Family Consumer Science Courses

Supervisor: Jillian Ritchie, 908-284-7151,

These courses may be used to satisfy the 21st Century Life and Careers or Career Technical Education graduation requirements. Please note: prerequisite requirements for all courses are listed in the course descriptions. Please read these carefully, to ensure that all prerequisite courses have been taken before selecting a course.

2019-2020 Family & Consumer Science Course Descriptions

Grades: 10-12
Note: This course will run five days a week for one semester.

Learning about children, designing engaging lessons filled with art and handicrafts, applying principles learned about behavior, you will develop activities for the preschoolers' physical, social, intellectual and emotional learning skills. You will research and implement proven theories in early learning in this hands-on course, designed to be project-based using current methodologies and 21st century skills in education. Upon completion of the course with a B average or above, the student can apply to the Articulated Credit program with Raritan Valley Community College (RVCC), earning 3 college credits.

Grades: 11-12
Prerequisite: #863 Child Development
Note: This course will run five days a week for one semester.

Bridging the learning from the prerequisite Child Development course, you will gain knowledge about early child career options in education, theorists, and theories. You will link these concepts to hands-on lessons and fun activities for the Little Devils preschool buddies. Other activities will include and use both book and digital journals specific to your preschool buddy, assessments based on observations, videotaping of activities, student portfolios and the development of goal statements, developmental goals and objectives. Upon completion of the course with a B average or above, the student can apply to the Articulated Credit program with Raritan Valley Community College (RVCC), earning 3 college credits. For a nominal fee, students enrolled in Project Acceleration, a transcript program with Seton Hall University, will earn credits transferable at most USA colleges and universities with similar programs.(See Seton Hall website for details.)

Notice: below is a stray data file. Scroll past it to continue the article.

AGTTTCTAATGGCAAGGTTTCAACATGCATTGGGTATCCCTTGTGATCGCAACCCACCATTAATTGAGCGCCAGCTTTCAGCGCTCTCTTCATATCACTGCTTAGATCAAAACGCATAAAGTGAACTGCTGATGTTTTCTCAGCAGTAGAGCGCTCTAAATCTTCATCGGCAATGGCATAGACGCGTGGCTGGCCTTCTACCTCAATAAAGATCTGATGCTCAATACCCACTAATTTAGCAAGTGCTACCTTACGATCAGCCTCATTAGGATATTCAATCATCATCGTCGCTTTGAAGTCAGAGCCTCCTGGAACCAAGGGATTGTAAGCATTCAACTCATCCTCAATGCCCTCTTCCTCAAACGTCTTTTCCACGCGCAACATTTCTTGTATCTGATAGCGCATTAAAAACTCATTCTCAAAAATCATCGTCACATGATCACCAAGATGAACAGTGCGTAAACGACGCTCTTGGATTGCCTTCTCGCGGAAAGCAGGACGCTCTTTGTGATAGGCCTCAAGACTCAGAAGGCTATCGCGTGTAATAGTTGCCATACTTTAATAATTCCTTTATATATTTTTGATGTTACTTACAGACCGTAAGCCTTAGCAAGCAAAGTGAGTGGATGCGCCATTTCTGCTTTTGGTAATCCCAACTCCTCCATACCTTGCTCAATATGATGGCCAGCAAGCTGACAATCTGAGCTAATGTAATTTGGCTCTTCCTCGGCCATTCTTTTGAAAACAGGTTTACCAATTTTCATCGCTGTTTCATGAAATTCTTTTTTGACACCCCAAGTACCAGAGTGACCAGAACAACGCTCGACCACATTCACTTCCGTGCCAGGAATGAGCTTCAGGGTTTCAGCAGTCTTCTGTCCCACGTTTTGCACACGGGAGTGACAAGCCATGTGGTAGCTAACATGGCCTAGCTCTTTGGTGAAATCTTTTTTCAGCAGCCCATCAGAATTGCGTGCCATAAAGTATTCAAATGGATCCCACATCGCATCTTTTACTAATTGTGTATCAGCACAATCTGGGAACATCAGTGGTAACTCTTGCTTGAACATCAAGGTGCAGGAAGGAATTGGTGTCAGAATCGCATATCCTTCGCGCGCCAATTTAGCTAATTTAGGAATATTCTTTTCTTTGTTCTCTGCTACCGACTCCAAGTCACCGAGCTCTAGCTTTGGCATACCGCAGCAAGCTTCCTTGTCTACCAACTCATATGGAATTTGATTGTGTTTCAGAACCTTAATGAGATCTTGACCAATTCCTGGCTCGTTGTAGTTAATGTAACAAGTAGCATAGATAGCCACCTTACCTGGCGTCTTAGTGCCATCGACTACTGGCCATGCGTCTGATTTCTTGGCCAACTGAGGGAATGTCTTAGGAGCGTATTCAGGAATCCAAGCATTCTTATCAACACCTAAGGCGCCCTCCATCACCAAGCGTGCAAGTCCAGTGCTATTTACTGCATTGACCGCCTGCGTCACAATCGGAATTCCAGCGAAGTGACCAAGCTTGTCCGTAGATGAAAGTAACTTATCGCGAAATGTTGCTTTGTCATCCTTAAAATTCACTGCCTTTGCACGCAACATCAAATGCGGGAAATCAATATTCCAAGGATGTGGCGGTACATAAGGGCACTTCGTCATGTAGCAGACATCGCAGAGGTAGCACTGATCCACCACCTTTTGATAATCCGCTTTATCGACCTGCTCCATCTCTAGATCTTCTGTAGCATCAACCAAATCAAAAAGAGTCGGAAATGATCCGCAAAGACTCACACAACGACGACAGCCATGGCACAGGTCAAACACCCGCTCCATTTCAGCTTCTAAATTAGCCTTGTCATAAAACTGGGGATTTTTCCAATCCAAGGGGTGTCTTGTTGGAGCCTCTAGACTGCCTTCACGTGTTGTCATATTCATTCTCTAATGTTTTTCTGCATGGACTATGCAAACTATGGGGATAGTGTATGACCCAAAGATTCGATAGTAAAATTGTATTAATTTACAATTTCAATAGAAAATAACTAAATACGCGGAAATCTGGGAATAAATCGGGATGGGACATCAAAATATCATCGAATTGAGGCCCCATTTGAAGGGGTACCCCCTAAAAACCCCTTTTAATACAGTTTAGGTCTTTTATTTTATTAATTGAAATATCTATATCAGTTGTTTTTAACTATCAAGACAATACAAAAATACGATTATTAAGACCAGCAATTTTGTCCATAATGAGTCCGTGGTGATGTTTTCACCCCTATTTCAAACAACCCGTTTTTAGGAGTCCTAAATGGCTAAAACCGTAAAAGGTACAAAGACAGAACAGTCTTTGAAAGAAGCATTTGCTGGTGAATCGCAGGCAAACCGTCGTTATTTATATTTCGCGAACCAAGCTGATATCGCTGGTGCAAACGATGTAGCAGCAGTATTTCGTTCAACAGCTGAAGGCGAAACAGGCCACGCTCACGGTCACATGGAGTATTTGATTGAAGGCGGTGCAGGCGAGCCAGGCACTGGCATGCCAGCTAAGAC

# 872 - REAL WORLD - 2.5 CREDITS
Grades: 9-10
Note: This course meets the Financial Literacy Graduation Requirement.

This project-based course will familiarize 9th & 10th graders with various real world skills that are important for their success as contributing members in a competitive, rapidly changing, global community. Critical thinking and problem solving skills will be used throughout the semester to help prepare students for life in the 21st Century. Students will have the opportunity to learn and apply money and resource management strategies, consumer decision making, communication and collaborative skills. The development of effective social skills including manners and etiquette and leadership styles will be discussed and experienced through a variety of authentic learning experiences.

Grades: 10-12